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Lunacy: Blood Fued


  10:33:00 am, by Nic Wilson   , 593 words  
Categories: Lunacy

Lunacy: Blood Fued

Both men stared at each other, and when the needle pierced his flesh, Martin tried not to give Paul the satisfaction of wincing. ?Ground asked me to talk to the two of you,? Martin said, looking stern.

?The two of us?? Clod asked innocently.

?And Levy.?

?Fuuuuck,? she said, as Paul pushed a small square bandage over the puncture in his arm, removing the vial of blood.

?Exactly. They want you to tone down the swears- and stop flipping off the cameras. We know we don't broadcast live, but still, it gives the editors conniptions when they have to edit around things like that.?

?We'll try, boss,? Clod said, saluting him with her middle finger.

As soon as she'd put the finger away, Paul began speaking into the camera above the bed. ?Human blood is 80% water, and water is weakly magnetic. If you've ever overfilled a cup, or spilled water, you'll notice it doesn't completely flatten out. That's because water molecules organize themselves into sheets, forming a barrier that prevents further spread. Blood does this, too, and because it isn't competing with the same amount of gravity, a wound is easier to close in space.? Paul removed the bandage, and moved his hands away, so one of the cameras mounted on the wall could see that the bleeding had already stopped. ?Thanks, Martin.?   

Paul walked across the room, where the petri dishes, an incubator and a microscope occupied a bench. ?A lot of the experiments we're doing involve humans in microgravity. They're performing similar tests on the Moon, but the gravity is different. It's possible 1/6 gravity isn't enough, but what we have is just right.?

?Or it's possible there's no difference whatsoever, and anything this far away from a full g is bad for us,? Clod added.

?Exactly. So we're keeping an eye out on all of our bodily functions. This will be the longest mission in human history. Valeri Polyakov spent 438 days, roughly half the length of our mission, on Mir, in a mostly 0 gravity environment without major medical issues. Unless Polyakov is an outlier, we can expect good health at least until we reach Mars.?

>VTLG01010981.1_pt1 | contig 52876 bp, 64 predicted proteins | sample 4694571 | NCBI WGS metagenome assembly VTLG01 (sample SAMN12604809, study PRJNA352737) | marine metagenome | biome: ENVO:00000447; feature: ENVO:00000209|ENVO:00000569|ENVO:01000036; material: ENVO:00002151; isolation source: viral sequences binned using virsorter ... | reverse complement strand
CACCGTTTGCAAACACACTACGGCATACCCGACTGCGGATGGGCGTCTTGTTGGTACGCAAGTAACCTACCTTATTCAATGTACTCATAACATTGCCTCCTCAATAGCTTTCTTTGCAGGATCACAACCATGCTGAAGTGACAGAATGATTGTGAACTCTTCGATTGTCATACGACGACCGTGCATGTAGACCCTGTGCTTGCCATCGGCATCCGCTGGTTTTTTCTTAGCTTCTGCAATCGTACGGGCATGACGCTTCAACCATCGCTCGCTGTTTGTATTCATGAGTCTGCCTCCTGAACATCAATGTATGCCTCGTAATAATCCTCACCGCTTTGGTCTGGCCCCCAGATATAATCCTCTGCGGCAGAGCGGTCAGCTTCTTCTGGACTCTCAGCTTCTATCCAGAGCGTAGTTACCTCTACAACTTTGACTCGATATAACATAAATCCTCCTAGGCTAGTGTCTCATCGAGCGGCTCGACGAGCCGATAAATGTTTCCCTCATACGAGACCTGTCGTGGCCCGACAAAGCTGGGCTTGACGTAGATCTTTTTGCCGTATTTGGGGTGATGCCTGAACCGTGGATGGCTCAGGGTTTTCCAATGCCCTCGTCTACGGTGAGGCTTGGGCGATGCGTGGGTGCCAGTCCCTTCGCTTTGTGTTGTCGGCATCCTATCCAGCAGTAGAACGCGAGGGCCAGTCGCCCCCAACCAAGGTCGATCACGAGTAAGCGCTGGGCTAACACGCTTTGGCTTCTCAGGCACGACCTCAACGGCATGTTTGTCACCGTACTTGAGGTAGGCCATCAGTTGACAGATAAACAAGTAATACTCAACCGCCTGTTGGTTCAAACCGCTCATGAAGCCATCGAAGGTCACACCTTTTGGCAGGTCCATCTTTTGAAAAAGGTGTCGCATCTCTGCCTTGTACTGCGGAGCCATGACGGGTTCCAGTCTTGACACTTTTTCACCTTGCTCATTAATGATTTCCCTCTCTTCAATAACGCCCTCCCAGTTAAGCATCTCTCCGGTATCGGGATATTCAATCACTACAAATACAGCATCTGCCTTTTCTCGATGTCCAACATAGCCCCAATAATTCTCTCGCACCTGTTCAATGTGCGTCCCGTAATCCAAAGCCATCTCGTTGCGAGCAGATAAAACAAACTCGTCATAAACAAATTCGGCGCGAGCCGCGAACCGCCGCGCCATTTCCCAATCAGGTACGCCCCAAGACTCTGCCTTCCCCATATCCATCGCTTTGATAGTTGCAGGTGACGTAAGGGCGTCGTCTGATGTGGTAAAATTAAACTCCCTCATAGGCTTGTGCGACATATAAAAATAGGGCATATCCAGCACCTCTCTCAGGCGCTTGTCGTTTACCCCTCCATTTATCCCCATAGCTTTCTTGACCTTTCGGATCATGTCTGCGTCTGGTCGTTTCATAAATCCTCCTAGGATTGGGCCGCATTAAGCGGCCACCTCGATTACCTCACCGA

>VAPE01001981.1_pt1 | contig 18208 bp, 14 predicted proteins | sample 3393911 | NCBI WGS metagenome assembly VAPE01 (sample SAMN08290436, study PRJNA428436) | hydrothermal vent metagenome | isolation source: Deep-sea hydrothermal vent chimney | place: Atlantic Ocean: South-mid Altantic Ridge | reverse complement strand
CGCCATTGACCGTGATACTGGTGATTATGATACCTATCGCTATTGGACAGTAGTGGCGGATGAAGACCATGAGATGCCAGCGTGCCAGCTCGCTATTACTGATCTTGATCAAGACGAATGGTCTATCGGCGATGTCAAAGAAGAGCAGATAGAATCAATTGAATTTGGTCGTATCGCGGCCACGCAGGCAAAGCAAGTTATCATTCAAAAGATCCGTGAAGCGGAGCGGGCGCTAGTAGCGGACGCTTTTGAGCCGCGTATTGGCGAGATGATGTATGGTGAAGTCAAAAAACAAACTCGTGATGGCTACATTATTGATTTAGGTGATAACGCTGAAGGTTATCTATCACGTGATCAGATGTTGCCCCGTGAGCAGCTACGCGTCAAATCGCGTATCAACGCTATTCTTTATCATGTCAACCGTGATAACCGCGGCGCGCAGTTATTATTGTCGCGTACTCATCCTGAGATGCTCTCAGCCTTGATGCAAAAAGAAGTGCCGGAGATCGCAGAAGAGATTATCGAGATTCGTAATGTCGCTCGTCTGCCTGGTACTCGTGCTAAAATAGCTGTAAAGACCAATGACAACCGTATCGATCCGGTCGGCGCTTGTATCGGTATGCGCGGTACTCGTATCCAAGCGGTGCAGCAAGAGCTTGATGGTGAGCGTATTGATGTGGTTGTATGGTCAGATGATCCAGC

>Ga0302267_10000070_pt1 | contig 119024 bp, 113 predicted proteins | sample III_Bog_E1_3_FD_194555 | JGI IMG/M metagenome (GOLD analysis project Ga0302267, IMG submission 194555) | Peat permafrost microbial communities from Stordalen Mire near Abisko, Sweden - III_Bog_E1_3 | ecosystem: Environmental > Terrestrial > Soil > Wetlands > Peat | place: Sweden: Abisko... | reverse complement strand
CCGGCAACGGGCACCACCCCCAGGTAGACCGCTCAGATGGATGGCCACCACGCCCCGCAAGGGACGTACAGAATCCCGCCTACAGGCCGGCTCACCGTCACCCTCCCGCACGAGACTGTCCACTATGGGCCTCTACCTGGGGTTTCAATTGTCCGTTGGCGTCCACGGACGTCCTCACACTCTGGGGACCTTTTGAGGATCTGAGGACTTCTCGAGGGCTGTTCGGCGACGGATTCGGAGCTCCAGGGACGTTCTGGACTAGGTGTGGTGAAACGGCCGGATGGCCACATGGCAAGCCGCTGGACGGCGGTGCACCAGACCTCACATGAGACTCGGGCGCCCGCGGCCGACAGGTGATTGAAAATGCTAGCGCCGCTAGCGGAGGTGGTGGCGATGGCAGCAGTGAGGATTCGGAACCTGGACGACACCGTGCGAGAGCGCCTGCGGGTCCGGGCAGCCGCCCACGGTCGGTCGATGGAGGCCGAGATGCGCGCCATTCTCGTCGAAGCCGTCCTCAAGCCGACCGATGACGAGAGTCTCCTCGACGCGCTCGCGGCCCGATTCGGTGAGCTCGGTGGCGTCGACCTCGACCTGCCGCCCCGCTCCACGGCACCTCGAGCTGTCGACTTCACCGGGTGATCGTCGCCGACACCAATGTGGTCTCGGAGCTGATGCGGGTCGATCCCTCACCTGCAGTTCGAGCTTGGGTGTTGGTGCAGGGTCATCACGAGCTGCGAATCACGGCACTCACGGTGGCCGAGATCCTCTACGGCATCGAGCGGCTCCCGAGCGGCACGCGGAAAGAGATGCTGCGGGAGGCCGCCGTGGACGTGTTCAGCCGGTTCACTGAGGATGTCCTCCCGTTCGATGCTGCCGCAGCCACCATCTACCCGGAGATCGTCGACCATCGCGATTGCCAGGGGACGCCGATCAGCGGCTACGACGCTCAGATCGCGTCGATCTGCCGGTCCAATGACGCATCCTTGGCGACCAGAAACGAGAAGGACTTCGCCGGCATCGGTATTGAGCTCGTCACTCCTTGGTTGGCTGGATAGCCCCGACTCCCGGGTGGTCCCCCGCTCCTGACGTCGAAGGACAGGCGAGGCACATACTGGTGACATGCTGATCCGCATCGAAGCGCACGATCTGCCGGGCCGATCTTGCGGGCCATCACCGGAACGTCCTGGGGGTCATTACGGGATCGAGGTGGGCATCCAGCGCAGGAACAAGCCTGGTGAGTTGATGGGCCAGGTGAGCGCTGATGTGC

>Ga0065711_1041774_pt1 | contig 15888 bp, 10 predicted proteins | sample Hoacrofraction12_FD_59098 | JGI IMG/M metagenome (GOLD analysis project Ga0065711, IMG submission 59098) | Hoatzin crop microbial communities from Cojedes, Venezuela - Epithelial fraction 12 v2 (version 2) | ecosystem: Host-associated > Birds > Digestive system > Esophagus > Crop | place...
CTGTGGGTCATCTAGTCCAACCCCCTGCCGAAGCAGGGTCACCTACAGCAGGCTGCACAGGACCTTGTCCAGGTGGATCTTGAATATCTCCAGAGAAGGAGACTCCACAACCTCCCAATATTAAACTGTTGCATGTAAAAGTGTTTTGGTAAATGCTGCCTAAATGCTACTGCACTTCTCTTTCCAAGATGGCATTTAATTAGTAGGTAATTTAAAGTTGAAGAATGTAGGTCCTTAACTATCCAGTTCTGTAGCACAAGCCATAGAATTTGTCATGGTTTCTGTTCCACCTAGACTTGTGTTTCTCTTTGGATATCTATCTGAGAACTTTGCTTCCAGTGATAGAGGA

?But aside from wanting to know how the human body reacts in this different environment, we also want to know how other animals react. Specifically, we have a series of representative microorganisms we're growing. We have viruses, bacteria, single-celled fungi, plankton, planaria, protists, and I'm missing one,? Paul said, snapping his finger.

?Archaea,? Clod helped him.

?Thank you. We monitor their resource usage and growth rates, and periodically check their genetic material. We want to see if less gravity leads to more rapid genetic mutation.?

?Ahem,? Clod said.

?Right. We received some letters of concern, and to clarify, we don't use harmful strains of the microorganisms we're testing because while we're extremely cautious about our containment protocols, we have limited medical equipment and supplies on the ship- so we wouldn't want to blow through our antibiotics dealing with an infection we caused.?

?This is only a handful of the science that's being explored on the Perseus. I hope you've enjoyed your time on the ship with us.?

?You done?? Clod asked after a few moments of silence.

?Think so, why??

?Because I have a reverse wedgie, but I didn't want to excavate it out and ruin another precious shot- especially when you were on such a roll.?

?I'm done,? Paul said, turning towards the microscopes with the vial of Martin's blood, ?by all means, fish it out.?

Clod adjusted her pants. ?God, that's heaven,? she said.

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